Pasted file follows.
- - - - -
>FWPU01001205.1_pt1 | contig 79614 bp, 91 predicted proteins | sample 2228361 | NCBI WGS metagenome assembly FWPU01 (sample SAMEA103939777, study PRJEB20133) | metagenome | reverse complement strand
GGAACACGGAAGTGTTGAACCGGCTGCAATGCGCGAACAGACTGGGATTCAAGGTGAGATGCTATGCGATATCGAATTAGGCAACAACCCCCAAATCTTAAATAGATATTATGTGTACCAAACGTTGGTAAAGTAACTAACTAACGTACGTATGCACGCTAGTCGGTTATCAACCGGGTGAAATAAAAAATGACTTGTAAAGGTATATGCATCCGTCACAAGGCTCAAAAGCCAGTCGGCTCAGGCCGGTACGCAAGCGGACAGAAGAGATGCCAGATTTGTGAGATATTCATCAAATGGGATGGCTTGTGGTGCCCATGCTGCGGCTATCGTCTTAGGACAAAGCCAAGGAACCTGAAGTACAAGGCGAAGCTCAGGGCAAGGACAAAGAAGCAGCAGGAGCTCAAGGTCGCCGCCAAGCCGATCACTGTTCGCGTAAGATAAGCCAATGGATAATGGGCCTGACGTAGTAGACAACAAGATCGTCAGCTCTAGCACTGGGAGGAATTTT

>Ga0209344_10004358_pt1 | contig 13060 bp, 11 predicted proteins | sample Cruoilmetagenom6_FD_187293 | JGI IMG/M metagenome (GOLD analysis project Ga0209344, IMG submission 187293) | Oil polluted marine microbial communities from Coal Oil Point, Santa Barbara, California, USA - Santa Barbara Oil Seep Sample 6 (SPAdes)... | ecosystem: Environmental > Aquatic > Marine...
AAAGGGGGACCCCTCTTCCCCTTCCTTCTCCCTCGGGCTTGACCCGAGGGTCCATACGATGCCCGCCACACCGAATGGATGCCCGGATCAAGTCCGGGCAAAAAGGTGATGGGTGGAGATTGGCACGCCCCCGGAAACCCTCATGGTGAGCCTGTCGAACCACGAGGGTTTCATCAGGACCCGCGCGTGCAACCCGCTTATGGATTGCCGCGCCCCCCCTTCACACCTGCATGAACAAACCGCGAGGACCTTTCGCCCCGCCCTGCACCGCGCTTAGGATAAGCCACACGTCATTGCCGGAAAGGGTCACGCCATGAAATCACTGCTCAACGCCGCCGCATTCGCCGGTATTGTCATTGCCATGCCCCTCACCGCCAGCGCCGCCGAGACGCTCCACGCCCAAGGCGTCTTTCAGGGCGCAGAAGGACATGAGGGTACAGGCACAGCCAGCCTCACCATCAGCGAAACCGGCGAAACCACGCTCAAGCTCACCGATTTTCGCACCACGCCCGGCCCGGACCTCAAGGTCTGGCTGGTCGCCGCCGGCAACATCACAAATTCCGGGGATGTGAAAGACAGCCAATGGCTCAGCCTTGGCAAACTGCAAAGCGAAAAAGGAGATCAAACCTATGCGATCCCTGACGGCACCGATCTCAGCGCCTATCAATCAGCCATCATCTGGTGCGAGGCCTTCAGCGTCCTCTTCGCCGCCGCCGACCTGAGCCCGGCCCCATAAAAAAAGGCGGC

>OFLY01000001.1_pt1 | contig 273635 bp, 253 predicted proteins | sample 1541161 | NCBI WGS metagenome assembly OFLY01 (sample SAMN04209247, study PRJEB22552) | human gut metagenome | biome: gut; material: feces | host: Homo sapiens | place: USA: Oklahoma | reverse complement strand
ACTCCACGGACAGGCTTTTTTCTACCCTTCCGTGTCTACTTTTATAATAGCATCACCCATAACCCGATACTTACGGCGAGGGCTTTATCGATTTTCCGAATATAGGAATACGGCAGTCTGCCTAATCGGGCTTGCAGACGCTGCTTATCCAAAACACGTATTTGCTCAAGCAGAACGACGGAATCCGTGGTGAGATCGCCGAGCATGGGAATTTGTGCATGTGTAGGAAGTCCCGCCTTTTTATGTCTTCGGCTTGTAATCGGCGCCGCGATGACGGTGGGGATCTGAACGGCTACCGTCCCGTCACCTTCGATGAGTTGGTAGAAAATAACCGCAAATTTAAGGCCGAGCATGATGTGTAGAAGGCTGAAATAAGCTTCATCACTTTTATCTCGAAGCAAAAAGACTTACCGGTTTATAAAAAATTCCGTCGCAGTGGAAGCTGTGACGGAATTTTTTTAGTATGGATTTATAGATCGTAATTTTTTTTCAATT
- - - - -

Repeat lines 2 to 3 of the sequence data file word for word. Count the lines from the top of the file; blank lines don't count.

GGAACACGGAAGTGTTGAACCGGCTGCAATGCGCGAACAGACTGGGATTCAAGGTGAGATGCTATGCGATATCGAATTAGGCAACAACCCCCAAATCTTAAATAGATATTATGTGTACCAAACGTTGGTAAAGTAACTAACTAACGTACGTATGCACGCTAGTCGGTTATCAACCGGGTGAAATAAAAAATGACTTGTAAAGGTATATGCATCCGTCACAAGGCTCAAAAGCCAGTCGGCTCAGGCCGGTACGCAAGCGGACAGAAGAGATGCCAGATTTGTGAGATATTCATCAAATGGGATGGCTTGTGGTGCCCATGCTGCGGCTATCGTCTTAGGACAAAGCCAAGGAACCTGAAGTACAAGGCGAAGCTCAGGGCAAGGACAAAGAAGCAGCAGGAGCTCAAGGTCGCCGCCAAGCCGATCACTGTTCGCGTAAGATAAGCCAATGGATAATGGGCCTGACGTAGTAGACAACAAGATCGTCAGCTCTAGCACTGGGAGGAATTTT

>Ga0209344_10004358_pt1 | contig 13060 bp, 11 predicted proteins | sample Cruoilmetagenom6_FD_187293 | JGI IMG/M metagenome (GOLD analysis project Ga0209344, IMG submission 187293) | Oil polluted marine microbial communities from Coal Oil Point, Santa Barbara, California, USA - Santa Barbara Oil Seep Sample 6 (SPAdes)... | ecosystem: Environmental > Aquatic > Marine...